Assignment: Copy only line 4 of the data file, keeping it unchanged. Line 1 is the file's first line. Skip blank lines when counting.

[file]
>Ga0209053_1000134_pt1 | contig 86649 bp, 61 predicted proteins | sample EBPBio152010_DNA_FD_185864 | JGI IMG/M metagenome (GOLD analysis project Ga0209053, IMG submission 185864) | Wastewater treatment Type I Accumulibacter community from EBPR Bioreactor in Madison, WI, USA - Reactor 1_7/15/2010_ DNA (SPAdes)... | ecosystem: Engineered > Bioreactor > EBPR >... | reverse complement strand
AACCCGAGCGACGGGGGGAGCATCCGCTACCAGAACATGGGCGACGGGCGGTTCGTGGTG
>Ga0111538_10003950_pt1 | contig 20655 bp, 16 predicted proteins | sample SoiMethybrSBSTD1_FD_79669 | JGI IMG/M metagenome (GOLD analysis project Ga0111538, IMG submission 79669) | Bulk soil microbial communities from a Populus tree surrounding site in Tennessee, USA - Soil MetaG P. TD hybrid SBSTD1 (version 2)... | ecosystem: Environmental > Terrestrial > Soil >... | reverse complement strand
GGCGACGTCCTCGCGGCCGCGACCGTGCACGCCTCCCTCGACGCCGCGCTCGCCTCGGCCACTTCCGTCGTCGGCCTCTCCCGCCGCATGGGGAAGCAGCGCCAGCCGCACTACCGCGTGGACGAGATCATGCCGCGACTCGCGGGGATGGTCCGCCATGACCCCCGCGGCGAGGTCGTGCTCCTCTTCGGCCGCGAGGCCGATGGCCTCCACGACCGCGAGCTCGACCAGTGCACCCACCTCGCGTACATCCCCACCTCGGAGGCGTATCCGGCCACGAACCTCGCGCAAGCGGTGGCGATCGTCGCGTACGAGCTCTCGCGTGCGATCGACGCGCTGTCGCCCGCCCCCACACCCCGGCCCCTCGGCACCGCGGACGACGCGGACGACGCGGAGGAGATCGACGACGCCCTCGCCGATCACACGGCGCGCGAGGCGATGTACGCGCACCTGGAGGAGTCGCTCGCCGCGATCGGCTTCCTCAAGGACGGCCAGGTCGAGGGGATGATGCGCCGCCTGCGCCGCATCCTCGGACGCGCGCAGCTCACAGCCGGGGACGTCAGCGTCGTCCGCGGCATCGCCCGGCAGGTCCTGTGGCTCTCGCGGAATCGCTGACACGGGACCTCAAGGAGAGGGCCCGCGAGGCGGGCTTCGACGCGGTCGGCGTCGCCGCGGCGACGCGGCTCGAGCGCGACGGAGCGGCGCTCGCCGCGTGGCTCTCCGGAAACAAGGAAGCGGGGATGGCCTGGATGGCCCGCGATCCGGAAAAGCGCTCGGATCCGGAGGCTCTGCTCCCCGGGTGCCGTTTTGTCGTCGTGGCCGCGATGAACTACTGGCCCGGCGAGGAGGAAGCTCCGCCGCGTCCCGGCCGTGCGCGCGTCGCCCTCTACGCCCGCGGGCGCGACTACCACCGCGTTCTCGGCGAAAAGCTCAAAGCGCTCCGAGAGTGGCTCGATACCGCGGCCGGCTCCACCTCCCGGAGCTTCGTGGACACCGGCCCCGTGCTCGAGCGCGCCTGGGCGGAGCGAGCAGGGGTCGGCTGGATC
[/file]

GGCGACGTCCTCGCGGCCGCGACCGTGCACGCCTCCCTCGACGCCGCGCTCGCCTCGGCCACTTCCGTCGTCGGCCTCTCCCGCCGCATGGGGAAGCAGCGCCAGCCGCACTACCGCGTGGACGAGATCATGCCGCGACTCGCGGGGATGGTCCGCCATGACCCCCGCGGCGAGGTCGTGCTCCTCTTCGGCCGCGAGGCCGATGGCCTCCACGACCGCGAGCTCGACCAGTGCACCCACCTCGCGTACATCCCCACCTCGGAGGCGTATCCGGCCACGAACCTCGCGCAAGCGGTGGCGATCGTCGCGTACGAGCTCTCGCGTGCGATCGACGCGCTGTCGCCCGCCCCCACACCCCGGCCCCTCGGCACCGCGGACGACGCGGACGACGCGGAGGAGATCGACGACGCCCTCGCCGATCACACGGCGCGCGAGGCGATGTACGCGCACCTGGAGGAGTCGCTCGCCGCGATCGGCTTCCTCAAGGACGGCCAGGTCGAGGGGATGATGCGCCGCCTGCGCCGCATCCTCGGACGCGCGCAGCTCACAGCCGGGGACGTCAGCGTCGTCCGCGGCATCGCCCGGCAGGTCCTGTGGCTCTCGCGGAATCGCTGACACGGGACCTCAAGGAGAGGGCCCGCGAGGCGGGCTTCGACGCGGTCGGCGTCGCCGCGGCGACGCGGCTCGAGCGCGACGGAGCGGCGCTCGCCGCGTGGCTCTCCGGAAACAAGGAAGCGGGGATGGCCTGGATGGCCCGCGATCCGGAAAAGCGCTCGGATCCGGAGGCTCTGCTCCCCGGGTGCCGTTTTGTCGTCGTGGCCGCGATGAACTACTGGCCCGGCGAGGAGGAAGCTCCGCCGCGTCCCGGCCGTGCGCGCGTCGCCCTCTACGCCCGCGGGCGCGACTACCACCGCGTTCTCGGCGAAAAGCTCAAAGCGCTCCGAGAGTGGCTCGATACCGCGGCCGGCTCCACCTCCCGGAGCTTCGTGGACACCGGCCCCGTGCTCGAGCGCGCCTGGGCGGAGCGAGCAGGGGTCGGCTGGATC